The National Pension Service is a big institutional investor in the domestic stock market. As of February this year, it had about 40.2 trillion won invested in local stocks, accounting for 3.8 percent of the market capitalization of the Korea Exchange’s main board or KOSPI.
But the NPS has thus far limited its role as an institutional investor to proxy voting. It has never attempted to invoke such rights as submitting shareholder proposals, examining accounting books and records or recommending outside directors.
This passive use of shareholder rights, however, is likely to end soon as the government is seeking to make the NPS a more active shareholder. Kwak Seung-jun, chairman of the Presidential Council for Future and Vision, said Tuesday the NPS would start exercising its shareholder rights more actively in September at the earliest.
For this, Kwak said, the government will set up a shareholder rights committee at the NPS by August. It plans to invite 10 or so private sector experts in finance, asset management and corporate governance.
Why is the government hurrying to turn the NPS into an active shareholder? Kwak, a close aide to President Lee Myung-bak, recently said the move is intended to improve the performance of the companies in which the NPS has a stake, which will help make the national pension scheme more sustainable.
Kwak said corporations tend to focus on short-term profits at the expense of long-term benefits. This hurts the interests of the NPS whose investment horizon is 10 to 20 years. To ensure that companies make business plans from a longer-term perspective, he said, it is necessary for the NPS to monitor their management closely.
According to Kwak, a 1 percent increase in the NPS’s overall rate of return on investment would extend the operation of the partially-funded pension program by 10 years, while a 1.5 percent increase would free the NPS from concerns about asset depletion.
But this is not the only reason for pushing the NPS toward shareholder activism. In a speech last month, Kwak revealed what could be seen as the government’s real motives.
The presidential aide said big businesses have become too powerful in Korea. Then he stressed the need to counterbalance their political as well as economic power. In a capitalist society, he said, the most legitimate and effective way to do this is to have public pension funds exercise their shareholder rights.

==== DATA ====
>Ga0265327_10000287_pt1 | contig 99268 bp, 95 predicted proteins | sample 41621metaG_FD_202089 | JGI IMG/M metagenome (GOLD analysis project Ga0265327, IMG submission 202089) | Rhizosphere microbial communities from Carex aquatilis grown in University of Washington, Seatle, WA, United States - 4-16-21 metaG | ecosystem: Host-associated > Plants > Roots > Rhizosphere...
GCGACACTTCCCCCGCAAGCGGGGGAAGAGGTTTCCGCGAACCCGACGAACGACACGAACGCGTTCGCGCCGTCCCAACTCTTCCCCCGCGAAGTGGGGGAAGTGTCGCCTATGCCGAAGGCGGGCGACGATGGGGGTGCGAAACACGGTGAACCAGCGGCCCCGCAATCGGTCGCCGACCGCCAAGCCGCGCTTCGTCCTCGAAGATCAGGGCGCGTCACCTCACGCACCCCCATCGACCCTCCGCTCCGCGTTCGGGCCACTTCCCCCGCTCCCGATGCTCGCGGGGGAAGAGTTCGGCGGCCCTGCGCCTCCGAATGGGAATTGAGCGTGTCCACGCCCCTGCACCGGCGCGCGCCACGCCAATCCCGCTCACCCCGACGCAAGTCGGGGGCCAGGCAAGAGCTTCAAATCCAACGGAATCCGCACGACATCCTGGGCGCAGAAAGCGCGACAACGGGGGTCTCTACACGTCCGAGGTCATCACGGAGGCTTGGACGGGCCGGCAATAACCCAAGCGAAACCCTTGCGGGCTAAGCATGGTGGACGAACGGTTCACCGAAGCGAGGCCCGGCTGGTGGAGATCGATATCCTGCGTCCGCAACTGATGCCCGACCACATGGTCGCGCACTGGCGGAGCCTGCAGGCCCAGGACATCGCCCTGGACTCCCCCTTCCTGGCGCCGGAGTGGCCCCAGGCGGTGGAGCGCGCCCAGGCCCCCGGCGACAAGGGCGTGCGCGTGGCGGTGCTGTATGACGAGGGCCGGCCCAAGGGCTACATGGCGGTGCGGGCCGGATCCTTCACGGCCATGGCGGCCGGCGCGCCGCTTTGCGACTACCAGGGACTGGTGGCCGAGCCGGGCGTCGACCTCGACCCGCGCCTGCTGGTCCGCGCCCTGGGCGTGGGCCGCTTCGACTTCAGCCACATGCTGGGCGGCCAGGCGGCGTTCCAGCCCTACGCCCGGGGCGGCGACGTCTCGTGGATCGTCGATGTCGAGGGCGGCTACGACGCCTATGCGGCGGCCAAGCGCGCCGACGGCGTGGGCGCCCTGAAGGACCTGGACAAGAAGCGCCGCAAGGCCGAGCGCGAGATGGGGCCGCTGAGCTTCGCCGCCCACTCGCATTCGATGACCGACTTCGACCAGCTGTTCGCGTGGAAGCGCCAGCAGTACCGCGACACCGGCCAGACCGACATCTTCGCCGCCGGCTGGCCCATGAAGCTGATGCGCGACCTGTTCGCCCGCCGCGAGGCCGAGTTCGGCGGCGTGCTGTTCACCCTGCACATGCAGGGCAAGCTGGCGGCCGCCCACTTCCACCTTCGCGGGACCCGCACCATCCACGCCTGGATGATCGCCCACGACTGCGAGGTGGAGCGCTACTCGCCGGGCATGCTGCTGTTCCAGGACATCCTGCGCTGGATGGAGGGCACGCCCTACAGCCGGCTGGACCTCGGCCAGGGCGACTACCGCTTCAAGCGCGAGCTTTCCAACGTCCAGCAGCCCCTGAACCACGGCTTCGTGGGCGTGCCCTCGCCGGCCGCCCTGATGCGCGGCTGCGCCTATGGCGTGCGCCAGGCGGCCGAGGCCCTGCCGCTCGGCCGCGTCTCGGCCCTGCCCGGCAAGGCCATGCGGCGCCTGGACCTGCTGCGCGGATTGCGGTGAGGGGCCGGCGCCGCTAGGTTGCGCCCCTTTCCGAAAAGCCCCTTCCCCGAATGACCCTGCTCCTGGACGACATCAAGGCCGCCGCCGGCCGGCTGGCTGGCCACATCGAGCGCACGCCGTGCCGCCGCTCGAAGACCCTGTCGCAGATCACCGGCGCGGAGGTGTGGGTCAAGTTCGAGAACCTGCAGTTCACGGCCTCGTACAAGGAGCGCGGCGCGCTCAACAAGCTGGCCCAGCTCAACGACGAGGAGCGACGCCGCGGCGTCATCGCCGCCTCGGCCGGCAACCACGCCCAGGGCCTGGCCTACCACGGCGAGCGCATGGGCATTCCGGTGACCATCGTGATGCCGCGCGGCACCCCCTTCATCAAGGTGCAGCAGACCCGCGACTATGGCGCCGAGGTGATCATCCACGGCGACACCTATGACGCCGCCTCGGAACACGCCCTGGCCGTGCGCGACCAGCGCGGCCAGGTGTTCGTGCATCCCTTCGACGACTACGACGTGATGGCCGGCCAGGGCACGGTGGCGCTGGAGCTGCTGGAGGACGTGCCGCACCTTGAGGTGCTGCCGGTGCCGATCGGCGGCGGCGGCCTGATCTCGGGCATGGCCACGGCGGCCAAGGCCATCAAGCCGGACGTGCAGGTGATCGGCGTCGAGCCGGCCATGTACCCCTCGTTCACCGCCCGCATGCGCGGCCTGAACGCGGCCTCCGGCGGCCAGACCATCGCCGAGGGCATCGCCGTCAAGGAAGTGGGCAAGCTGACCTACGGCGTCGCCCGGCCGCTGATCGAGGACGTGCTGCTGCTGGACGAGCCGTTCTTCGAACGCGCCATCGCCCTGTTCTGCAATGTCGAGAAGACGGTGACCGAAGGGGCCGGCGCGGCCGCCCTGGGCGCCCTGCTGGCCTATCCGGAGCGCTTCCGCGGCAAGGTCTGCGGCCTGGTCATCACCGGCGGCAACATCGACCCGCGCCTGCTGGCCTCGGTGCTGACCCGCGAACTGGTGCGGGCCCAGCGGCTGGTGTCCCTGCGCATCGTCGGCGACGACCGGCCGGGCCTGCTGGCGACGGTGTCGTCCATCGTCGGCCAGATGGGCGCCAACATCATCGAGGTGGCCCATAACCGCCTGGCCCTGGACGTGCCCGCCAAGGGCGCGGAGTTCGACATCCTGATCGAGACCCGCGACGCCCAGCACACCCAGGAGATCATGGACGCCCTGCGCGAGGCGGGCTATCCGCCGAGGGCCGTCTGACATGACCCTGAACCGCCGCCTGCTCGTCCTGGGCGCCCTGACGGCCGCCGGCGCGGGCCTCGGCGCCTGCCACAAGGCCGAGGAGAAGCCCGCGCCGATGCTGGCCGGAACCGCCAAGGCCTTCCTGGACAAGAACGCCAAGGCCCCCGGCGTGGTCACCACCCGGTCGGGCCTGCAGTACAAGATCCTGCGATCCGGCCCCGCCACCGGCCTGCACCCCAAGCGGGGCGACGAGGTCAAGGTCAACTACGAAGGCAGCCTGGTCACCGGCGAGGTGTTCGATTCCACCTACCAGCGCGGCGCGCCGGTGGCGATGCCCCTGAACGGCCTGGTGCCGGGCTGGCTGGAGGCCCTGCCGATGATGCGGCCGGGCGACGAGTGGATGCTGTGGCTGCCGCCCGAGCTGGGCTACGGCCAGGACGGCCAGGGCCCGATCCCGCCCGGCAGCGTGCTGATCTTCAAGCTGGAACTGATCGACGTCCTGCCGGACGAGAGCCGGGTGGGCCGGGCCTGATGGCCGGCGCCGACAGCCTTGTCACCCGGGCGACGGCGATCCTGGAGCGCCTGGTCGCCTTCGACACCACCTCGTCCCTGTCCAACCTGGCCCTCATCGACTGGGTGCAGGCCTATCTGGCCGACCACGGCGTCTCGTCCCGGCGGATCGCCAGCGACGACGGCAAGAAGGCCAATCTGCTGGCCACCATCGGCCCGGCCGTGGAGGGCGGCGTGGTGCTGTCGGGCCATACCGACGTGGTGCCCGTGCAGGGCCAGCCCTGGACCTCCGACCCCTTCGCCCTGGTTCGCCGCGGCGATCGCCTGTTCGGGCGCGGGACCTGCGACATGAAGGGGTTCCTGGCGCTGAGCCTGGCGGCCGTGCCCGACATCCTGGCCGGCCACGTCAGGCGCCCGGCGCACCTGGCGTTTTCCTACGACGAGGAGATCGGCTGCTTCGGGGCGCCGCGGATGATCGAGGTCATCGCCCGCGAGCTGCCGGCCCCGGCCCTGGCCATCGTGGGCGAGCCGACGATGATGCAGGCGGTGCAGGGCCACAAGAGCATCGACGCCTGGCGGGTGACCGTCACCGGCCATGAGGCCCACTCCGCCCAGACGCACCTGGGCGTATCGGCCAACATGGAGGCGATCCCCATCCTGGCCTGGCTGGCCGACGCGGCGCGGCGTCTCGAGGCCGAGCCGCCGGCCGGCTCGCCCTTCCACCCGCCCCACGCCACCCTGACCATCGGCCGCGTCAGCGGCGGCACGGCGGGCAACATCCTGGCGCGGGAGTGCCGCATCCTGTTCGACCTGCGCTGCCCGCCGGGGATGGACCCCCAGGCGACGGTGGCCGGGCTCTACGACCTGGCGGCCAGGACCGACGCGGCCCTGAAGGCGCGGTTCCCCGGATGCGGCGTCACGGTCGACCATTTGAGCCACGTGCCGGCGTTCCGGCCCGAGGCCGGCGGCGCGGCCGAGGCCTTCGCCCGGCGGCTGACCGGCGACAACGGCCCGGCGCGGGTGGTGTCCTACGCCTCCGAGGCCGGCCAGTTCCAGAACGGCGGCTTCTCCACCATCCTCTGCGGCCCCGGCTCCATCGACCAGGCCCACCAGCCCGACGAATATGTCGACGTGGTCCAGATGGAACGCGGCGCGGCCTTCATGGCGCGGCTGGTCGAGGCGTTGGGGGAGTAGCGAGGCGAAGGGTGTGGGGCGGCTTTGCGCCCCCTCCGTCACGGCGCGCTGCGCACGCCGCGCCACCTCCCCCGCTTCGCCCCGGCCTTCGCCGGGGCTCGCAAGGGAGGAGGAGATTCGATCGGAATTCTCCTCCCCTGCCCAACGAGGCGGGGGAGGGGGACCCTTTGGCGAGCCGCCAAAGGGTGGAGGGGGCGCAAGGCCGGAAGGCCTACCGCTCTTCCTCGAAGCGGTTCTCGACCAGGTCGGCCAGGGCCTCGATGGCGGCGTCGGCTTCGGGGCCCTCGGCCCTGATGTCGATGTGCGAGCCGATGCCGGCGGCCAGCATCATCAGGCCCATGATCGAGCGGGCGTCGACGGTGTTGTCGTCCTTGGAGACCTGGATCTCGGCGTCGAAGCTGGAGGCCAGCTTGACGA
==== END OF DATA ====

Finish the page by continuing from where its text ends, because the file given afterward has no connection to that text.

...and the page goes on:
Kwak’s remarks came against the backdrop of the government’s futile efforts since August last year to promote shared growth between large corporations and small parts suppliers. Despite the government’s increasing pressure, big businesses have taken few substantial measures toward this end.
Hence business organizations interpreted his plan as reflecting the government’s intention to use the NPS as a means of pushing corporations toward President Lee’s vision of shared growth. They also viewed it as part of the ruling camp’s move to tame business groups before the general and presidential elections slated for next year.
But big businesses refrained from vociferously blasting Kwak’s push because it is perfectly legal for the NPS to exercise its shareholder rights.
Making the NPS an active shareholder is a sword with two blades. On the plus side, it can help improve corporate governance of large firms affiliated with chaebol groups. The NPS could provide a counterweight to the emperor-like tycoons who control them.
On the flip-side, it could be a channel for the government to exert influence on private companies. To address this problem, Kwak said the government would ensure that the planned NPS shareholder right committee remains independent.
But as long as the NPS is under the control of the Ministry of Health and Welfare, it would be impossible to wall the committee off from the government’s clout. Therefore, it is necessary to reform the governance structure of the NPS before pushing it toward shareholder activism.